Why Jesus Loves Relationships AND Religion Too

Parody Photo of Hate Religion Love Jesus

As I write this, the viral youtube video by Jefferson Bethke, “Why I Hate Religion but Love Jesus,” also titled as “Jesus > Religion,” has garnered over 12 million views since it was uploaded six days ago. It has set the internet world buzzing with many disagreeing with Bethke and many others defending him. I was alerted to this video by one of my student leaders who posted it on my York student club’s facebook group. We discussed this video in my weekly Theology over Pizza gathering and my students’ main reaction can be summarized as, “We like the video but hate its false dichotomies.” My students can see the validity of many of Bethke’s critiques of religion and religiosity. But they also noticed that Bethke painted religion with a very broad brush, creating a false either-or between Jesus and Religion. Many other bloggers have pointed out the video’s false dichotomy (see, for example, this one, or this one, or the interesting conversation here).

Atheists are naturally confused by Bethke’s sloppy categorizations as seen in the above parody photo that paraphrases his argument as, “Hates Fruits but Love Apples.” For many, Jesus cannot be divorced from the Christian religion. Yet, many Evangelicals have made this distinction between the gospel as a personal relationship with Jesus and not as a religion. And this gets to the heart of the issue at stake in the video – Evangelical Christianity’s popular distinction between religion and relationship. Is this distinction true? Does it make sense? Is true Christianity really only a personal relationship with Jesus and not a religion?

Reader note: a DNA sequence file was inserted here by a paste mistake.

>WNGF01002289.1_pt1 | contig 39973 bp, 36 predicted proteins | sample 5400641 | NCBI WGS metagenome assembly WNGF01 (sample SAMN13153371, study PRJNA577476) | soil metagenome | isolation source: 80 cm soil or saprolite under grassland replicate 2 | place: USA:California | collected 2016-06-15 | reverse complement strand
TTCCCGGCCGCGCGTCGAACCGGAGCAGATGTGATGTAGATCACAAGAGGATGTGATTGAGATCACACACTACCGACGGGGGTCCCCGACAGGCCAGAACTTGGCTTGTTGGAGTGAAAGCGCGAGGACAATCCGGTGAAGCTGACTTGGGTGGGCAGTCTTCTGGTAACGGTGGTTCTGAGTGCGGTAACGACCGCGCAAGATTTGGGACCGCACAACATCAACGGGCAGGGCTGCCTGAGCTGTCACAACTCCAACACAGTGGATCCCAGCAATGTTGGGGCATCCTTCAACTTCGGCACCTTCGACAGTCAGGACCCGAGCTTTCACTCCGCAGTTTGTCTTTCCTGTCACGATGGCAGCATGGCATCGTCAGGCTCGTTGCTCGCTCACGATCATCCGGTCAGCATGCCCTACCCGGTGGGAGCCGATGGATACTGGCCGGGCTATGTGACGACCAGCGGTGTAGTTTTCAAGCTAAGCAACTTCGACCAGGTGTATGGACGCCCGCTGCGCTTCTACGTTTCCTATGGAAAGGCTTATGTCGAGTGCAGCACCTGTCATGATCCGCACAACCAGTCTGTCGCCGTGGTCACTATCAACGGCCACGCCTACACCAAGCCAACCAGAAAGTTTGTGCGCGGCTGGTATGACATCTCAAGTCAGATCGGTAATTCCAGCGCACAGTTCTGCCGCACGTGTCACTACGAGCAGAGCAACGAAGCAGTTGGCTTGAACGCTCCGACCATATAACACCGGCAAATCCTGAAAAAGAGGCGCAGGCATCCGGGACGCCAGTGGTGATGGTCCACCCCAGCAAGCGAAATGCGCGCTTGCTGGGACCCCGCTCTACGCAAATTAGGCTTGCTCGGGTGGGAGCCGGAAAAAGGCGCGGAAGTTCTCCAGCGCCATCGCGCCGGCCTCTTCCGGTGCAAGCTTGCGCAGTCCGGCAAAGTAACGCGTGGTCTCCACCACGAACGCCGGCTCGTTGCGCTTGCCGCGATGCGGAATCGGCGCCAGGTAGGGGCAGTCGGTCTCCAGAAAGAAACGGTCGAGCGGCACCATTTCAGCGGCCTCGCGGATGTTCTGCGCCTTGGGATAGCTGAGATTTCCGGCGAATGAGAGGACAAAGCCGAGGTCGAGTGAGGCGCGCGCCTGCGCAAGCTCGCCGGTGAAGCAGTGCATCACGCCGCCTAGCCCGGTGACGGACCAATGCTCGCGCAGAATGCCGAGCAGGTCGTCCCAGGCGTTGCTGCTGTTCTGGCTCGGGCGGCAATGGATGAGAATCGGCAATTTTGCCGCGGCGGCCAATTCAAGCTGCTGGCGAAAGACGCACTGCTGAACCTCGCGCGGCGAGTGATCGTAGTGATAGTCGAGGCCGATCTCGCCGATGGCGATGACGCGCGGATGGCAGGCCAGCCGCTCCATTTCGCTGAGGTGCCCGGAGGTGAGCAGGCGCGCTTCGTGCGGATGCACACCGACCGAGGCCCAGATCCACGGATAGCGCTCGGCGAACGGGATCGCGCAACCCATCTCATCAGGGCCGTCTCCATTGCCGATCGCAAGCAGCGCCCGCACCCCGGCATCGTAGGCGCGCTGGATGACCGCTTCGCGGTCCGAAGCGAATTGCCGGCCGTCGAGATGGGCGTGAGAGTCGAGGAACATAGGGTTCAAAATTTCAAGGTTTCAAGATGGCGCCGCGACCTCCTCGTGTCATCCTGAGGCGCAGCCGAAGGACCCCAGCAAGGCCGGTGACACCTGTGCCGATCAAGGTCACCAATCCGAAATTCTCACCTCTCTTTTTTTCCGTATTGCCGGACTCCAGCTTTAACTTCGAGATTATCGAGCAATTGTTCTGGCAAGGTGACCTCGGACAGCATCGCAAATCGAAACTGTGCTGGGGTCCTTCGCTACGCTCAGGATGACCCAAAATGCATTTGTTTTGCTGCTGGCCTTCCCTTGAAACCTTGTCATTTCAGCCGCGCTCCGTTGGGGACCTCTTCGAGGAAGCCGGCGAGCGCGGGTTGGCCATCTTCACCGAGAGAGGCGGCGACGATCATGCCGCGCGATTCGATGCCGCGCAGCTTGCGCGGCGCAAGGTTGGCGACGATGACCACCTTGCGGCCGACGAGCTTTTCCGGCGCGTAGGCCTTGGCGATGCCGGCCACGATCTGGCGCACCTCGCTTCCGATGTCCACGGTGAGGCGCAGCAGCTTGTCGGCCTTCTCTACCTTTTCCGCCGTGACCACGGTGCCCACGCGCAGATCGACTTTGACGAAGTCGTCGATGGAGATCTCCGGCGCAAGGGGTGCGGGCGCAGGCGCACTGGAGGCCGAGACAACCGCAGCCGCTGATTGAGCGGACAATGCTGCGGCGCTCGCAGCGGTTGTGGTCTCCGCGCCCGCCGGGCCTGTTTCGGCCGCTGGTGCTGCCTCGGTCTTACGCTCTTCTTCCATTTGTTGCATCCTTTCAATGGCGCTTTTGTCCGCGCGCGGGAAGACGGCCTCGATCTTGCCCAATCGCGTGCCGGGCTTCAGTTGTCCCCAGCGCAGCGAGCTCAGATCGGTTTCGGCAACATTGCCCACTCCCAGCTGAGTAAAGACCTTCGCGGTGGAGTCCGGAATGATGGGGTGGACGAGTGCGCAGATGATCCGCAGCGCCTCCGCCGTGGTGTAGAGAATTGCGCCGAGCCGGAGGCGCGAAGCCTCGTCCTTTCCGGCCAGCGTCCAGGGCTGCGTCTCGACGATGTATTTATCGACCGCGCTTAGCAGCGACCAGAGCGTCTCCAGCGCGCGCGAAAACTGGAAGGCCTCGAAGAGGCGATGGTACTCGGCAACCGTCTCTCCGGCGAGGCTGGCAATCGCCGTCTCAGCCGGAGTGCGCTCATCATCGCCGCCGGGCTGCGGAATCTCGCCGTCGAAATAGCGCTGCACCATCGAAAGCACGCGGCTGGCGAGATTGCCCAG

The Video

In this blog post, I want explore this crucial distinction, a distinction that I myself, influenced by Evangelicalism, used to spout. But first, here’s the video featuring Bethke’s poem.

I believe this video’s popularity is not due to anything new being said, but in its aesthetically pleasing spoken word poem form. It’s slick, well produced, and just under 4 minutes, which is perfect for our short attention span culture. Bethke, and his like, definitely touched a chord among many of the younger generation, especially younger generation Christians, I suspect, who are disillusioned with the institutional church establishment. To me, its popularity speaks more towards the younger generation’s dissatisfaction with what most Christian churches are currently offering as Christianity. Bethke and his generation are seeing through hypocrisy in the church and want a change. And their direction, which is a good one, is to go back to Jesus.


This is not anything new. This sentiment of let’s get back to basics because things are now rotten is as old as the Protestant Reformation. Although Martin Luther never pitted Jesus against Religion, but that individualist and revivalist mentality is part of Evangelicalism’s DNA. Unfortunately, so is the anti-Catholic sentiment.